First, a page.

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Actual paraglacial progradation of the coastal zone in the Kongsfjorden area, western Spitsbergen (Svalbard)

By
Denis Mercier
Denis Mercier
1
Department of Geography University of Paris 4 Sorbonne, 191 rue Saint Jacques 75 005 Paris, France (e-mail: denis.mercier@paris4.sorbonne.fr)
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Dominique Laffly
Dominique Laffly
2
Department of Geography University of Pau avenue du Doyen Poplawski 64 000 Pau, France (e-mail: dominique.Iqffly@univ-pau.fr
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Published:
January 01, 2005

Abstract

This research was carried out on the Brøgger Peninsula, northwest Spitsbergen, Svalbard (79°N 12°E,). In the western part of Spitsbergen, cold-based valley glaciers have retreated more than 1 km from their Little Ice Age limits, and glacial meltwater has extensively reworked glacigenic sediments on exposed glacier forelands. In such areas, a paraglacial sediment transport regime has become predominant, with runoff as the dominant process. A combination of GIS, DEM, aerial photographic and field data was employed to estimate shoreline progradation at sandur outflows. Average shoreline progradation is estimated to amount to 3 m/annum over the last 30 years, a period of uninterrupted sediment provision from the glacial runoff system.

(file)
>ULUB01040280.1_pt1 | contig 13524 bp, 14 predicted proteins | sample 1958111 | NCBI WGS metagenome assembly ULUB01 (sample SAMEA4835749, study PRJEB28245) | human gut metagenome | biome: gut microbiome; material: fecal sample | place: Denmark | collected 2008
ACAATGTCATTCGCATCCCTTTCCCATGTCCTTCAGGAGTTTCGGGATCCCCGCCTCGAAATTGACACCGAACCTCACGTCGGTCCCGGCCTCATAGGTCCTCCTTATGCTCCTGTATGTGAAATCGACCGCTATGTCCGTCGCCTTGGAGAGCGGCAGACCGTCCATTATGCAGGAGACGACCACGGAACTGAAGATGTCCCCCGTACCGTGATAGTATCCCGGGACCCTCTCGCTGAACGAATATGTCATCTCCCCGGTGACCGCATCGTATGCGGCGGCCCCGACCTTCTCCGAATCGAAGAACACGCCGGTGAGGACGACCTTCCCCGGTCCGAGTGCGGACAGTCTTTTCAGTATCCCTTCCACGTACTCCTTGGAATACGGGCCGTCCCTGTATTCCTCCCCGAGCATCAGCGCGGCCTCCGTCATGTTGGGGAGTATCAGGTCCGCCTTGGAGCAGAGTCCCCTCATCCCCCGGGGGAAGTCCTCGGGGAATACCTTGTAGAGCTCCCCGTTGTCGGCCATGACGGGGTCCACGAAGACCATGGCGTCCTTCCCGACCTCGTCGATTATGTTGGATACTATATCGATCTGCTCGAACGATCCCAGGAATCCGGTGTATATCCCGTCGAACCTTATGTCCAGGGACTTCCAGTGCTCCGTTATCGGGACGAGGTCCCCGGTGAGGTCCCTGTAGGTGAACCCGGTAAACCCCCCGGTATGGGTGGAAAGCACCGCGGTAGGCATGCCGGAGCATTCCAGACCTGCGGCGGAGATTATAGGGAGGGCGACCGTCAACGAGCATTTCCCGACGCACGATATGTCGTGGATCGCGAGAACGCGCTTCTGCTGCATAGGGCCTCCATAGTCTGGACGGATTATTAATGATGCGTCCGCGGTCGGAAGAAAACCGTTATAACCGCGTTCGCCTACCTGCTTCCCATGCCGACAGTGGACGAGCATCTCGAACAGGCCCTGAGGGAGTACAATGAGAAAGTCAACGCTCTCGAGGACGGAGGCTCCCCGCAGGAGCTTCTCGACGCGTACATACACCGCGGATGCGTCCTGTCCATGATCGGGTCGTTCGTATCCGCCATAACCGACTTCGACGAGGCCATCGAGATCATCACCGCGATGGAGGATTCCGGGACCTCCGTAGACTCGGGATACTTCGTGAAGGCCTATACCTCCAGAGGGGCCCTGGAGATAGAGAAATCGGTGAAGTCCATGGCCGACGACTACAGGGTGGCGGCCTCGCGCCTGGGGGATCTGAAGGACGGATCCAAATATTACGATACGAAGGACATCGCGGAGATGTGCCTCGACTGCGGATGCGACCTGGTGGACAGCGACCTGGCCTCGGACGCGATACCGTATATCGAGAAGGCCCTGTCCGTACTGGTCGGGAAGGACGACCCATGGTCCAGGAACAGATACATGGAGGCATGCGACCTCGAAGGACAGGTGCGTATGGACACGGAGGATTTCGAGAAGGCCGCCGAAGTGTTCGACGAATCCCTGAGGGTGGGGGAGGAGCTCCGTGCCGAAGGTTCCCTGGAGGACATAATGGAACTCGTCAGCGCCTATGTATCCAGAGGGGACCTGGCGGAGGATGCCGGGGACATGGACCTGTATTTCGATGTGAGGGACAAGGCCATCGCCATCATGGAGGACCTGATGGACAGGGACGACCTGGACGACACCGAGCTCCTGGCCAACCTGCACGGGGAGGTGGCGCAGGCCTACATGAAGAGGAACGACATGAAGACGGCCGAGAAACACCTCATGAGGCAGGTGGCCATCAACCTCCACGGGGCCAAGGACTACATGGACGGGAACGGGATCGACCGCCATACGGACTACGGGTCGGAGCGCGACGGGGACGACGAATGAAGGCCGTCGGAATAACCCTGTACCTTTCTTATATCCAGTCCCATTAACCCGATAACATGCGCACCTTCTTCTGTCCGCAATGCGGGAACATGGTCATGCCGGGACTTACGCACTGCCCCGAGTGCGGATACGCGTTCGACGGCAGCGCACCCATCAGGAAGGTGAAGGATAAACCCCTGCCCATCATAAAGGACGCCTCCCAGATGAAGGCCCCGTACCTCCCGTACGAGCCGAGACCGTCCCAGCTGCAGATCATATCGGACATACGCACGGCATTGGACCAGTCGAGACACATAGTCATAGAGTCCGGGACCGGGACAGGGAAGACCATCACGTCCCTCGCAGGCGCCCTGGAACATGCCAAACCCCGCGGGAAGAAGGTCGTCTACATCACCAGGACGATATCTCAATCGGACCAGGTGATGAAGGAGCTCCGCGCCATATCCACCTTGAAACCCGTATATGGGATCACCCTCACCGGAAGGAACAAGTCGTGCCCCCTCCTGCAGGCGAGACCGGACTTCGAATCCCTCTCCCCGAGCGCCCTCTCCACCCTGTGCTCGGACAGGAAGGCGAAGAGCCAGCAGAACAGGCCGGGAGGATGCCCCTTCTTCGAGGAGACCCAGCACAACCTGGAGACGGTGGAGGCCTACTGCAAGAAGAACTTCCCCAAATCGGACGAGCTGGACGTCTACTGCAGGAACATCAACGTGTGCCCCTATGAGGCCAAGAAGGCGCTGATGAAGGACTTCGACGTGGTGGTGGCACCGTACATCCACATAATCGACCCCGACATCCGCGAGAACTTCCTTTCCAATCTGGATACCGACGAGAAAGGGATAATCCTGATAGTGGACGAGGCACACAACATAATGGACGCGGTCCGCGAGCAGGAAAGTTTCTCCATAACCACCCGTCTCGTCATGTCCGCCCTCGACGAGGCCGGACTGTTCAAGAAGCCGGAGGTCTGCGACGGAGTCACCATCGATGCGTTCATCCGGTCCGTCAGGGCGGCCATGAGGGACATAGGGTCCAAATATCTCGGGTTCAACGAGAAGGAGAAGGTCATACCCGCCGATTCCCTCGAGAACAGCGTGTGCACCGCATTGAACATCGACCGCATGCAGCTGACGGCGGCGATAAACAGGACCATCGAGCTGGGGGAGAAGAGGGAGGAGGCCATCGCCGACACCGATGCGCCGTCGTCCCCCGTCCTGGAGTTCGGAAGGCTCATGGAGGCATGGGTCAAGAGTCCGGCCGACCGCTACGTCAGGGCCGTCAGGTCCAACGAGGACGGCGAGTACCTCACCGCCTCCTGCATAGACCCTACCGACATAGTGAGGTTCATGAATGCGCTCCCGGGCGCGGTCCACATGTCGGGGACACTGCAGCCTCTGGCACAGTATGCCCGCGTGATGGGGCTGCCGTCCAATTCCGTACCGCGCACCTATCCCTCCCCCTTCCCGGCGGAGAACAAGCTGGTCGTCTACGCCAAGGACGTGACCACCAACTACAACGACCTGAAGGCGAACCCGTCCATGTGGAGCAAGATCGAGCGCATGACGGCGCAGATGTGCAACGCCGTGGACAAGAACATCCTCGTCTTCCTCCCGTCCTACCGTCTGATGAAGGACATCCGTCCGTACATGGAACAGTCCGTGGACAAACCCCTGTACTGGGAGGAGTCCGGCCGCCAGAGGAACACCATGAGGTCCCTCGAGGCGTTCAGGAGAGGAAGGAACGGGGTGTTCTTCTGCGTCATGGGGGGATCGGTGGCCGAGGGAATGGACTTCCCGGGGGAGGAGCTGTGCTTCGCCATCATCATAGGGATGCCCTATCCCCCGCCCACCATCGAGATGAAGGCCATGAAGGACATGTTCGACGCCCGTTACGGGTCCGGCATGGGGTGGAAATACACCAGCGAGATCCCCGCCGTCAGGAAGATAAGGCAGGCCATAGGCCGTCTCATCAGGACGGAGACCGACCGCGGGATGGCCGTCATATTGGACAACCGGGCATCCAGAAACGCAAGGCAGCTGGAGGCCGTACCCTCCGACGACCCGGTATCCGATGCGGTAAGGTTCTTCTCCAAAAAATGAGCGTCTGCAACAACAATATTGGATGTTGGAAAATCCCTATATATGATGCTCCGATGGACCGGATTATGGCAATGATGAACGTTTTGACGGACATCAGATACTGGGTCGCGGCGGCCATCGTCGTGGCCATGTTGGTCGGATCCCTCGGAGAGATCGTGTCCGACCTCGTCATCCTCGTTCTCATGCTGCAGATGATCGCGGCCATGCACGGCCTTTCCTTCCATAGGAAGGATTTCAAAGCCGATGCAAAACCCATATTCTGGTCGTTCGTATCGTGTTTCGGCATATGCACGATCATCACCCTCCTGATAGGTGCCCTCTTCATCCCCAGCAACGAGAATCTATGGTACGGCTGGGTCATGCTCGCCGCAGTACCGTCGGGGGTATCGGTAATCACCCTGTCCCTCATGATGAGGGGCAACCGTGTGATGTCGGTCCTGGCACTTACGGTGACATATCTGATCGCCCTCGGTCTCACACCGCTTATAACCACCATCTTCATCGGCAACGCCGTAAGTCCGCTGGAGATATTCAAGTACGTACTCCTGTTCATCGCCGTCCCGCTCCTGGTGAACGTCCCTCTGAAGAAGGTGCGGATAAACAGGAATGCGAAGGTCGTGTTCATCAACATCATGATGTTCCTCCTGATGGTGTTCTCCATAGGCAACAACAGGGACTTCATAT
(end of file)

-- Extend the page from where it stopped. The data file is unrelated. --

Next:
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Geological Society, London, Special Publications

Cryospheric Systems: Glaciers and Permafrost

C. Harris
C. Harris
Cardiff University, UK
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J. B. Murton
J. B. Murton
University of Sussex, UK
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Geological Society of London
Volume
242
ISBN electronic:
9781862394902
Publication date:
January 01, 2005

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